Doing the research on your research grant

'Our colleague's success is our success'

- June 16, 2011

John Newhook is the incoming associate vice president, research. (Nick Pearce Photo)
John Newhook is the incoming associate vice president, research. (Nick Pearce Photo)

For new professors, successful grant applications early in a career are crucial to building their reputation. To established professors with many successful grants, learning how to stay ahead of the curve and keep attracting grants is necessary to building their research enterprise.

On Friday, June 10, researchers from across campus came together to discuss these very topics during Dalhousie University Research Day, put on by the Department of Research Services (DRS).

“When I came (to Dalhousie), there wasn’t any place the community came together, talked about research and gave tips for writing grant applications,” says Martha Crago, vice president, research at Dalhousie. “I worked in universities that had these kinds of days routinely and even when I was quite successful, I would always go. There was always new ideas to keep me competitive.”

How to get funded

Introduced three years ago, the day-long event features presentations by established researchers who share their career experiences in securing— and losing—grants. There are also networking sessions and presentations from DRS about how to engage with the office.

In the day’s first session, “How to get Funded: Tips for success,” participants heard from experienced faculty members such as Peter Duinker, Director of the School for Resource & Environmental Studies and Associate Dean, Research in the Faculty of Management. In a light-hearted nature, Dr. Duinker, who has sat on NSERC’s review committee, presented his 13 tips on how to lose a research funding competition.

These tips included; have a huge range of goals in your proposal, make lots of errors in presentation, obfuscate and complicate it, ignore demands for specific information, get cheeky with reviewers and mislead in your CV.

While the audience enjoyed the point Dr. Duinker made, he said the reality is you will always lose competitions, probably more than you win, but make sure to learn from them. “Unfortunately if you flip these 13 points, it doesn’t mean you’ll always win, but if you make these errors, you will lose.”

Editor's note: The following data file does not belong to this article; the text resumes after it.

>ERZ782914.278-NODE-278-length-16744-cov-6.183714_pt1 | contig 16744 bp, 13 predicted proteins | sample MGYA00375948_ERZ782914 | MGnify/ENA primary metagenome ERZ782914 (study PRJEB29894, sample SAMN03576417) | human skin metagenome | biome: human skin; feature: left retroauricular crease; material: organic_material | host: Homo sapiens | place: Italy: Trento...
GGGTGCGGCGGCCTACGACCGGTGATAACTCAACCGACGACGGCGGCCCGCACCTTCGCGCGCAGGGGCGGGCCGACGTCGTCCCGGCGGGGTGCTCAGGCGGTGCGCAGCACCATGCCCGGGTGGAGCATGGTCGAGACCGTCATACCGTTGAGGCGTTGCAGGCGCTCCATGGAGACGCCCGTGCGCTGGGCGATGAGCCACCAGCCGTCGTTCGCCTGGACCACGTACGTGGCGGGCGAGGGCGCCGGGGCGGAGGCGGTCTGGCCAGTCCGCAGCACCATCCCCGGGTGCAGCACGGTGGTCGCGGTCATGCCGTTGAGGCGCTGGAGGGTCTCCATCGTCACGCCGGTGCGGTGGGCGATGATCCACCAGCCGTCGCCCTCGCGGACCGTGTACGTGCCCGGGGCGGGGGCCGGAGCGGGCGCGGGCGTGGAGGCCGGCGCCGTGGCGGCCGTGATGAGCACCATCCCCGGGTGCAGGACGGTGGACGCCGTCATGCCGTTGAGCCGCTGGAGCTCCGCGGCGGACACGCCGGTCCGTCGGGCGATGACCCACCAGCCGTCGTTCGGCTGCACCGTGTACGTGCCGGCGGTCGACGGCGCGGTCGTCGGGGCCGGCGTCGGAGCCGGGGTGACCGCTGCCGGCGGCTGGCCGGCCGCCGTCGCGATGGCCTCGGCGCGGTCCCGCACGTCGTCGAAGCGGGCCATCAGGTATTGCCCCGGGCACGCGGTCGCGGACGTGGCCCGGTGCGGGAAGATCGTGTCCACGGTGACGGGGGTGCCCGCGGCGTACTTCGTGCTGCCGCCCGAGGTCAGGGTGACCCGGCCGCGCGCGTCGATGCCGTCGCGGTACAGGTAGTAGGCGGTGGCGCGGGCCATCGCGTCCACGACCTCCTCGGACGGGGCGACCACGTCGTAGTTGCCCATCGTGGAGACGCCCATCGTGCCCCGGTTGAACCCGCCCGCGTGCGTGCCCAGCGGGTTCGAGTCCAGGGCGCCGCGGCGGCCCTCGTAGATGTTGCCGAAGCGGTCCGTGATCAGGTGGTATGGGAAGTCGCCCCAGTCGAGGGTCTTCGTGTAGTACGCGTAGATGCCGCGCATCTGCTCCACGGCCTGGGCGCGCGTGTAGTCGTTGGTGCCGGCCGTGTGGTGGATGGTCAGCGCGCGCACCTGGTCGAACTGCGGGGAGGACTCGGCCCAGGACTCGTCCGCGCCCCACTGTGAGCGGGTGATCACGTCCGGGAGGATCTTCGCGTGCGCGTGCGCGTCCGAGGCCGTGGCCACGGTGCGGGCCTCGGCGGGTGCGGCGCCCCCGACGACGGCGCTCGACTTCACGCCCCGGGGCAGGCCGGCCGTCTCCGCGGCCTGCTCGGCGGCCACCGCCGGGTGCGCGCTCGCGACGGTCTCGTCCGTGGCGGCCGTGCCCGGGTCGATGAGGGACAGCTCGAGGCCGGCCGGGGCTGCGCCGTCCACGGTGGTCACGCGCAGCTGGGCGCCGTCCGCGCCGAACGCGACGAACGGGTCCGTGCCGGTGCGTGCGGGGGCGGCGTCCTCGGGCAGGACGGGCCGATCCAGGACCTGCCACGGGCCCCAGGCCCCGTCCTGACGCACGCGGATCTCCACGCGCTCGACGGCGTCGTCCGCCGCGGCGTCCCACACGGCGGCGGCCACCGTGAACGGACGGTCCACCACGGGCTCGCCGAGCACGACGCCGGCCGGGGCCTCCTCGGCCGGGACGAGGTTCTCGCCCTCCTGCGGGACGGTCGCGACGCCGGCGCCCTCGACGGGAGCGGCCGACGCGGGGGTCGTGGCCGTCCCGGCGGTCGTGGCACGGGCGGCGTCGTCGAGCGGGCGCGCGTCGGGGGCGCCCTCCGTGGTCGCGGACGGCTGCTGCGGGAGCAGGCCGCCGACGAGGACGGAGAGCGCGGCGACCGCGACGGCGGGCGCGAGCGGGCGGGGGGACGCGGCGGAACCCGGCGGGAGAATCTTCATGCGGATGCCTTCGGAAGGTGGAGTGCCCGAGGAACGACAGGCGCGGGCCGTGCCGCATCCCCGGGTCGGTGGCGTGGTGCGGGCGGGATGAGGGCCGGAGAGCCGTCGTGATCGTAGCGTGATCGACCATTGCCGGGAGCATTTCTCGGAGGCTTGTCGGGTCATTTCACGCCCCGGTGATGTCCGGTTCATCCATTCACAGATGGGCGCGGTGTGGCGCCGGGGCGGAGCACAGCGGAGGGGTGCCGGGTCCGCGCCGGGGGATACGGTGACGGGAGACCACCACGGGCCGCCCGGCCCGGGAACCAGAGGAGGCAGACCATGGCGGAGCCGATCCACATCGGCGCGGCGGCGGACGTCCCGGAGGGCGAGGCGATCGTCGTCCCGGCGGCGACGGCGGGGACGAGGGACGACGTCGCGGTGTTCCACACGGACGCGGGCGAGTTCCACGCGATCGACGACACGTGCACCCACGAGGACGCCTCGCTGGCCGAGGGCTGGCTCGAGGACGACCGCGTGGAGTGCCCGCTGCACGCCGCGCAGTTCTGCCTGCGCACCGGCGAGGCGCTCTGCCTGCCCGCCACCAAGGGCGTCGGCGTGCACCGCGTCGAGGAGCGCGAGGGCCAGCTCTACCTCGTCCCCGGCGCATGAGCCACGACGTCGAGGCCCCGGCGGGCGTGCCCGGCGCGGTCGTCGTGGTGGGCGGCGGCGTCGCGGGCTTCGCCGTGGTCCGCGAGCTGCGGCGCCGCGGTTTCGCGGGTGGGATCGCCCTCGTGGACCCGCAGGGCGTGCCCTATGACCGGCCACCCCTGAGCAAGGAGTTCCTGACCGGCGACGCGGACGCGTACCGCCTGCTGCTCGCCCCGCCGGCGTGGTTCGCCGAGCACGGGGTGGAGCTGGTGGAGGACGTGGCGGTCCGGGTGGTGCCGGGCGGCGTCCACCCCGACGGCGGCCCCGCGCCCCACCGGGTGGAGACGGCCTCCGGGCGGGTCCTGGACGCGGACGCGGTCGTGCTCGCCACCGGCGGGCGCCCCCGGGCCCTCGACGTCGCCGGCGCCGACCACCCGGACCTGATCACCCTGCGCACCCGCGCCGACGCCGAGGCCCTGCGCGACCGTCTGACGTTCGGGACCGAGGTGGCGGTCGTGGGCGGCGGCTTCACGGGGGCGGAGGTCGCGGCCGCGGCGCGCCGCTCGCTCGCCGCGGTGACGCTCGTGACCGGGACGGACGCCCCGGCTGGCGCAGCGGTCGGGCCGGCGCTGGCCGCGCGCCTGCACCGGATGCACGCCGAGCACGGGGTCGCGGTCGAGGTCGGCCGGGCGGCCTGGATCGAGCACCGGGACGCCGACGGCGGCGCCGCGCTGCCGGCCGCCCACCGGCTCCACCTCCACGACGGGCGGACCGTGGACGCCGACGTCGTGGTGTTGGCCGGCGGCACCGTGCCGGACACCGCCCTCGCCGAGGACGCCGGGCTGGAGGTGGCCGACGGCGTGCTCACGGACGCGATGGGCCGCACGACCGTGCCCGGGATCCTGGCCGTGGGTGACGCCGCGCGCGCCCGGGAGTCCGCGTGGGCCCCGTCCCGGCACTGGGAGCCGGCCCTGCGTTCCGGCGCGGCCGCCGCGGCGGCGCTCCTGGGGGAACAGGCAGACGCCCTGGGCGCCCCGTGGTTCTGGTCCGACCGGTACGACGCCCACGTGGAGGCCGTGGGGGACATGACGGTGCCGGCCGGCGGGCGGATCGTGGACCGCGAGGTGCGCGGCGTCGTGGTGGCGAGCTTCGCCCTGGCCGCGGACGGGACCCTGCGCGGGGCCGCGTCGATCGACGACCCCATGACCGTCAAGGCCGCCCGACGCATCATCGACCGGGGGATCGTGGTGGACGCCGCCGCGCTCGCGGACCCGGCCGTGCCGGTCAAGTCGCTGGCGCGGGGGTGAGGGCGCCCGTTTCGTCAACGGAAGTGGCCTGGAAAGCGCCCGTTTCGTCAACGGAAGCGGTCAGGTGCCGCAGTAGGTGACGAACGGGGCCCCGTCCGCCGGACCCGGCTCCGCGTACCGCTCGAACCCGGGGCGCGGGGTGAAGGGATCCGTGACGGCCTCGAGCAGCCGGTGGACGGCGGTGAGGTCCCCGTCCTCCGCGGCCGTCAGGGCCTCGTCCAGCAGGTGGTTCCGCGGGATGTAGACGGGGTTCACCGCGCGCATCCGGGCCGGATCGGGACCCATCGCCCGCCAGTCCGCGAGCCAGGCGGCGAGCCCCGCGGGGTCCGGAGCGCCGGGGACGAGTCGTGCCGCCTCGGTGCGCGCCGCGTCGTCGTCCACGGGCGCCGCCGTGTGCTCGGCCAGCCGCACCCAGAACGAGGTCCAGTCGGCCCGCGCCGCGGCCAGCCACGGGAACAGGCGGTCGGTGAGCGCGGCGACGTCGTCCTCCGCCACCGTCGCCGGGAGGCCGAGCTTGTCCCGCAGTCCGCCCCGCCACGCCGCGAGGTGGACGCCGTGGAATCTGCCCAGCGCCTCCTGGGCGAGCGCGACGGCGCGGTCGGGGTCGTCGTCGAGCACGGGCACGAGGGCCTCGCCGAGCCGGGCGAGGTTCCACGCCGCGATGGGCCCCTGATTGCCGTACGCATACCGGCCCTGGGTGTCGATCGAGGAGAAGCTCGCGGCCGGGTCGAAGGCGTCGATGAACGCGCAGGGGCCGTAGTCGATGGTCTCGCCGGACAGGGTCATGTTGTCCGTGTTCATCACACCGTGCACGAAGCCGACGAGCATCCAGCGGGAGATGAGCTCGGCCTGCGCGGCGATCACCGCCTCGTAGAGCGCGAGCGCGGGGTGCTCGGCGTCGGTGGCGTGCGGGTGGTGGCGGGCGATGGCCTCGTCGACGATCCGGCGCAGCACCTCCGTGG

Sara Kirk, Canada Research Chair in Health Services Research and professor in the Faculty of Health Professions said gone are the days where you can write your proposal the night before the deadline. Today, accurate budgets, more interdisciplinary teams and more accountability are needed. Take time to plan ahead.

Be persistent

“Start small, but apply often,” said Dr. Kirk. “Use feedback wisely and be persistent.”

“Building and Managing Your Research Enterprise,” an afternoon session moderated by John Newhook, incoming associate vice president, research, featured Jill Grant, professor with the School of Planning and Pat McGrath, vice president, research at the IWK and professor of psychology.

Dr. Grant advised to watch for trends. As things become fashionable, so will related research. She outlined the need to develop core capacity and capability, assemble good teams, seek advice from peers and take caution not to spread yourself too thin.

Dr. McGrath commented on, among other things, the need to research investigators and funding agencies before a proposal. Get to know their websites and volunteer to sit on review committees. He explained that funding agencies are not cash machines, but organizations with missions and goals, so look to help them. Dr. MacGrath, who is also the Canada Research Chair in Pediatric Pain, advised to look at your research enterprise as a business, and factor in what kind of business it is, what size and be wise in your decisions, much like an entrepreneur.

Professor feedback on Research Days

“As a new researcher at Dal, I’m at the stage where I have written an array of grants, and now the money is starting to come in,” says Shannon Sterling, assistant professor in Environmental Science. “The current challenge I face is how to manage and create cohesion in my research program. It was useful to hear Dr. Grant's advice about the importance of being strategic and cautious about the collaborations we forge for our grant proposals, something so easily overlooked in the heady days writing your first grants.”

“Dalhousie Research Day allows me an opportunity to learn about how other laboratories on-campus manage their ‘research enterprise’,” says Graham Gagnon, professor of engineering and Canada Research Chair in Water Quality. “Bringing the research community together allows everyone to realize that we are all in this together. By meeting the folks at Research Services the research community has an opportunity to put faces to names, which adds a tremendous human quality to research at Dalhousie.”
“The most valuable message I heard today was not about how much money we get, but rather one of collegiality; our colleague's success is our success. That is so important for a new faculty member to learn,” says Dr. Sterling. “I think what Neil Burford (chair of the Department of Chemistry) said was really good – this is all of us helping make a better research enterprise here, at the unit level, the university level and at the individual level,” adds Dr. Crago.

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